By Hajer Naili

For nearly two years, brutality and killings were part of the daily way of life for those trapped in the Boko Haram-controlled town of Damasak in Nigeria.

Mohamadou, a 53-year-old blind man, and his family barely made it out alive. When his town was attacked in October of 2014, he, his wife and his son swam across the Yobe river and into Niger.

“If it weren’t for my wife and my son, I wouldn’t have made it out alive,” Mohamadou admits. “Because I’m blind, I was helped to the river bank.” The Yobe river forms a natural border between Nigeria and Niger and flows into Lake Chad. “We could hear gunshots all around. We swam across the river – like fish.” After crossing the river, the family walked for a day to find refuge in Niger. When they finally arrived, Mohamadou collapsed.
Mohamadou (53) is blind. He spent two years living in a refugee camp in Gamari, Niger, after Boko Haram attacked his hometown Damasak in north-eastern Nigeria. Mohamadou is dependent on help from his son, spouse or neighbours to go about his daily life. Photo: Hajer Naili/NRC

Since 2009, Boko Haram’s violence in north-eastern Nigeria has led to the displacement of more than two million people. The non-state armed group is one of the world’s deadliest, and their violence stretches across the entire Lake Chad region.

The disabled struggle to access aid

Mohamadou and his family escaped, but the challenges were compounded by his disability. As a blind man, he depends on help from his spouse, children and neighbours. As a refugee in Niger, his disability often hindered his access to humanitarian aid.

“I would wait in line with my young son to get aid, but adult refugees would kick children away, including my son. We were too weak to fight back and would often lose our turn and return without getting anything from the distribution,” he says. “We had nothing with us when we fled.”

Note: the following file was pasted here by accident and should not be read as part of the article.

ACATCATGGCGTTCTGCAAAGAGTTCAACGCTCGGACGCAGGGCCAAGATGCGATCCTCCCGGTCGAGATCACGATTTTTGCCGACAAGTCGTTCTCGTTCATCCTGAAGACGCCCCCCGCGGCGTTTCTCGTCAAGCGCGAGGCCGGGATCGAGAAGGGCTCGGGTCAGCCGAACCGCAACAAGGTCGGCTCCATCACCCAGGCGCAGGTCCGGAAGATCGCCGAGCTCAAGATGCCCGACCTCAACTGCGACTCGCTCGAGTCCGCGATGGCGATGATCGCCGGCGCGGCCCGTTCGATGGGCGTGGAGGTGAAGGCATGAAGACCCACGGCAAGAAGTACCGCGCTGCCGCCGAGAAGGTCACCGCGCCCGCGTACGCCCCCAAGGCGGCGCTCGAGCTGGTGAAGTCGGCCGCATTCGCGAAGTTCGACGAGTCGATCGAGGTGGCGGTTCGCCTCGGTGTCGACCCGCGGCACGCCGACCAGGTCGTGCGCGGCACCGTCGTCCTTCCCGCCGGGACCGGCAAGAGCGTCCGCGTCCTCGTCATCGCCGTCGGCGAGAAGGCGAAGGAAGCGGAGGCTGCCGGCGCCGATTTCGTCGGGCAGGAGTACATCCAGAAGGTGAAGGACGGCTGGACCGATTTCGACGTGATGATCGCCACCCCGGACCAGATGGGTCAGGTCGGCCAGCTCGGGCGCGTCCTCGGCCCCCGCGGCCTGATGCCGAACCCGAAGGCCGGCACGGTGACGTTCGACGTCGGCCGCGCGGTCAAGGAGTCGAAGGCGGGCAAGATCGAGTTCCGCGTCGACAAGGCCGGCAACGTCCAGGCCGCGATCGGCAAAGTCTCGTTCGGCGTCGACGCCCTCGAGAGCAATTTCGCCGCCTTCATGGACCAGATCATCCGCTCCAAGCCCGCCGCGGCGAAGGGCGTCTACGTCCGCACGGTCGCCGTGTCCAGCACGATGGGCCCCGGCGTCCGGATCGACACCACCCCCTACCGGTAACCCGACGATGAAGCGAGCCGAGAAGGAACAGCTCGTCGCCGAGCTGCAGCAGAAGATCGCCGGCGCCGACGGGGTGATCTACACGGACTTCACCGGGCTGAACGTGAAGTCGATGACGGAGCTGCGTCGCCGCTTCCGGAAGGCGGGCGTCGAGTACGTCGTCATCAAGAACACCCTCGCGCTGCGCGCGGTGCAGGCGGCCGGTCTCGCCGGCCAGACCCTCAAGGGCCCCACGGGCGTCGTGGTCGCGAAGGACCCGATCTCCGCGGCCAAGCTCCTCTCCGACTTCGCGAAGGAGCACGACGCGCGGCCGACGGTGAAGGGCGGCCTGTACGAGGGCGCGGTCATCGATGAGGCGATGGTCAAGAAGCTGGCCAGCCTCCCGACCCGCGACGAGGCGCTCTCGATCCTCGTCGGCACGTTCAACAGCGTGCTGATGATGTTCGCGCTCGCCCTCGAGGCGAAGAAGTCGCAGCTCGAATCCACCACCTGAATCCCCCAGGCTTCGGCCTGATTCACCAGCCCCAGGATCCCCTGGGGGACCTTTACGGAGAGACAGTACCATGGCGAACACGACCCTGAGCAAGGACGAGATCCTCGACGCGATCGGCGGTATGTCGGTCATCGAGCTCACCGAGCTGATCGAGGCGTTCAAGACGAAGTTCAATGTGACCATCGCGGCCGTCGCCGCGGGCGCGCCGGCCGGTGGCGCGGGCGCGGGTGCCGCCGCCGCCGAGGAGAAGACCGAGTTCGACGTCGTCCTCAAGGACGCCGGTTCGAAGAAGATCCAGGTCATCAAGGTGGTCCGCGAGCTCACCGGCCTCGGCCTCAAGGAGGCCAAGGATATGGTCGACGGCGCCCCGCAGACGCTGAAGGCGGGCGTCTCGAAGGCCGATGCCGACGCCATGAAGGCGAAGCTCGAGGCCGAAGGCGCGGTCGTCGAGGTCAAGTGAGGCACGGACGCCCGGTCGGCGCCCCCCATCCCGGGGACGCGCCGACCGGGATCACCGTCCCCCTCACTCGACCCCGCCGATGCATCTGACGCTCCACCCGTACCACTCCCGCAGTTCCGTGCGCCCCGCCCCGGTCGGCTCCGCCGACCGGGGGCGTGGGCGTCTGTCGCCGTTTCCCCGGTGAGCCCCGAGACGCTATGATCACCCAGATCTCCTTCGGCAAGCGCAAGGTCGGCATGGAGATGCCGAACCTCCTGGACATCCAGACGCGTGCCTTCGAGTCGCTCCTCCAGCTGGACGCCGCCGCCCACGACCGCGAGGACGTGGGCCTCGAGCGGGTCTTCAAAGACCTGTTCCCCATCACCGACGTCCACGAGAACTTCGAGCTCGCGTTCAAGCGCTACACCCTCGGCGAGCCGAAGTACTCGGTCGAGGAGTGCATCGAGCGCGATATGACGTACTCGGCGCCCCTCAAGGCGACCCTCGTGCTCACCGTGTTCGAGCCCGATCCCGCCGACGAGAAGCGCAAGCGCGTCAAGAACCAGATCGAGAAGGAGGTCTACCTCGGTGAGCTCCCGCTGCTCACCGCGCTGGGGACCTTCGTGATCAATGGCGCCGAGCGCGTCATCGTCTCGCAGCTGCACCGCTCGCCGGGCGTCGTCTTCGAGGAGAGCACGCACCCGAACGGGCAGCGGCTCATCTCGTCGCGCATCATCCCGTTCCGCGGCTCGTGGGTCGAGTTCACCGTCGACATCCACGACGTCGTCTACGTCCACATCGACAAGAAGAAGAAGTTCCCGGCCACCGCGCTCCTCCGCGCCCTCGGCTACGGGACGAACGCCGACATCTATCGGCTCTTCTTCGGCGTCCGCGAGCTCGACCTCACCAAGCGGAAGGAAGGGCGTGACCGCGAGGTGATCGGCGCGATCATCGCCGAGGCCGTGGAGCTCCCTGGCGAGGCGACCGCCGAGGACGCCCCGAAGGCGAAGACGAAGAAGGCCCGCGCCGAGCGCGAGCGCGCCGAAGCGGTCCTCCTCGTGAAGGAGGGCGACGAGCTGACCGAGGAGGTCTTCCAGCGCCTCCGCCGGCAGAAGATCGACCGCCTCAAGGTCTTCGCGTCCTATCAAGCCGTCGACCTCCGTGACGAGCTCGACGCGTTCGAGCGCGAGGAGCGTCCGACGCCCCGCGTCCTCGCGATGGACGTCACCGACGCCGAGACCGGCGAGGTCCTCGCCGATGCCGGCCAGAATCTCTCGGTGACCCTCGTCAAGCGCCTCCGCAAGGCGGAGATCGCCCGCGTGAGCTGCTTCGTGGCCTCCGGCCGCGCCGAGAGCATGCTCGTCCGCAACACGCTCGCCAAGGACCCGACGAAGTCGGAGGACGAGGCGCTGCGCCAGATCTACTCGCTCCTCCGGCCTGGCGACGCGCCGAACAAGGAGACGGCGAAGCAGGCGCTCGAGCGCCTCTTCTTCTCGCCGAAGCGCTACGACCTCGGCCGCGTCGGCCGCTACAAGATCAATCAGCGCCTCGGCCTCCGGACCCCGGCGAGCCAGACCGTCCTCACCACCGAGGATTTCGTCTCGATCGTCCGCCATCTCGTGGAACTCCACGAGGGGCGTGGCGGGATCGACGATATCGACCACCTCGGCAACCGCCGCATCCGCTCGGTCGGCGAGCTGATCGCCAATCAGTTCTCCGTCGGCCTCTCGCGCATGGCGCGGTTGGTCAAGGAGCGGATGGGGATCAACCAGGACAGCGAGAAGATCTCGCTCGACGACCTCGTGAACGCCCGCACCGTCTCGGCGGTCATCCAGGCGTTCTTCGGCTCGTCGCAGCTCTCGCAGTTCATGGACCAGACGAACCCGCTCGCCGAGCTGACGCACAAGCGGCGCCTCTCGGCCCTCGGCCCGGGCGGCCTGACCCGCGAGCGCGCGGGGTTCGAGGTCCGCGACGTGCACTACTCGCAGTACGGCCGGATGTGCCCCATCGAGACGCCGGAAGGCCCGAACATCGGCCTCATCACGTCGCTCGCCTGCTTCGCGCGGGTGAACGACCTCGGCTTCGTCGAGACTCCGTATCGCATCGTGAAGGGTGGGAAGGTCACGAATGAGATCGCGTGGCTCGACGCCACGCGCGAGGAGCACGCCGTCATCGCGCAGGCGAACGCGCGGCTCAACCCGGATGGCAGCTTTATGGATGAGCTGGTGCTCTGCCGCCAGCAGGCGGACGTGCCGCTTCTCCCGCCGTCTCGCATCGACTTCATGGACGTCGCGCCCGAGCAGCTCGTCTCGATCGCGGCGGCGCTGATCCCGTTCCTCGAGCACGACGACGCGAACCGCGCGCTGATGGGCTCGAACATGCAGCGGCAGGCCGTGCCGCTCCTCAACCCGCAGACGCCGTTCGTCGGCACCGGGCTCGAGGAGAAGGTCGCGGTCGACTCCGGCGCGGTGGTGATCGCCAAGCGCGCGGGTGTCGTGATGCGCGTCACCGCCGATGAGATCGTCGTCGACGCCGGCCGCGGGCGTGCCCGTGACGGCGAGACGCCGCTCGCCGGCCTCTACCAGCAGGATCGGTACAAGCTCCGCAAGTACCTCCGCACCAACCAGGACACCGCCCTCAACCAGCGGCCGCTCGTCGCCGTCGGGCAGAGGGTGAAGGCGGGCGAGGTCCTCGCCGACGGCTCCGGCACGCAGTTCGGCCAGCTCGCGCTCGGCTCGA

His disability prevented Mohamadou from accessing humanitarian aid when he was a refugee in Niger. “I would wait in line with my young son to get aid, but adult refugees would kick children away, including my son,” he says. Photo: Hajer Naili/NRC

“When fleeing conflict, disabled people are among the most vulnerable, and are more likely to be side-lined in every aspect of the humanitarian assistance process,” says Cheick Ba, our Country Director in Nigeria.

“They face multiple barriers in accessing aid, information, healthcare and protection. We, humanitarians, must do much better in our work. We have to systematically identify and register displaced persons with disabilities,” Ba continues.

Cross-border Boko Haram attacks

Niger, one of the poorest countries in the world, has also endured several attacks perpetrated by Boko Haram. It is estimated that more than 200,000 people are currently displaced in the south-eastern part of the country, including refugees, returnees and internally displaced persons.

For two years, Mohamadou and his family lived in a refugee camp in southeast Niger. There, they found some safety despite the precarious living conditions and repeated attacks by Boko Haram.

 The town of Damasak was attacked and captured by Boko Haram in November 2014. It’s estimated that 65% of the town was destroyed as a result of Boko Haram violence and subsequent military operations. Today, destroyed buildings and burnt cars are a painful reminder of what this town and its population went through. Since 2017, the Norwegian Refugee Council has helped returning families with the rehabilitation of their damaged houses. Photo: Hajer Naili/NR

A town in ruins

Although retaken by the military in July of 2016, Damasak, the forlorn Nigerian town, still bears the marks of Boko Haram’s reign of terror and brutality, Electrical towers have been blown up, carcasses of torched cars line the streets and houses are now merely empty shells with their erstwhile roofs lying on the ground.

Last year, some residents began returning to Damasak, including Mohamadou and his son. Very little of their house remained – only the walls, covered in smoke residue, were still standing.

Last May, the Norwegian Refugee Council (NRC), through funds from the Norwegian Ministry of Foreign Affairs, carried out the rehabilitation of Mohamadou’s home. After three days of intensive work, our team completed the construction of a new roof and the installation of doors and windows. The walls were cleaned and fixed to make Mohamadou feel at home again.

When we met Mohamadou he was back home, with his wife still in Niger, waiting for the rehabilitation of their home to be completed, yet the fear of being attacked again by Boko Haram haunts him. “I cannot forget the day Boko Haram came and attacked us. I live with memories of that day, and I always fear they could come again.”

Mohamadou explains that even though many returnees have lost their means of livelihood, they wanted to come back because, in his words, “this is our home”, and they want to help rebuild it.

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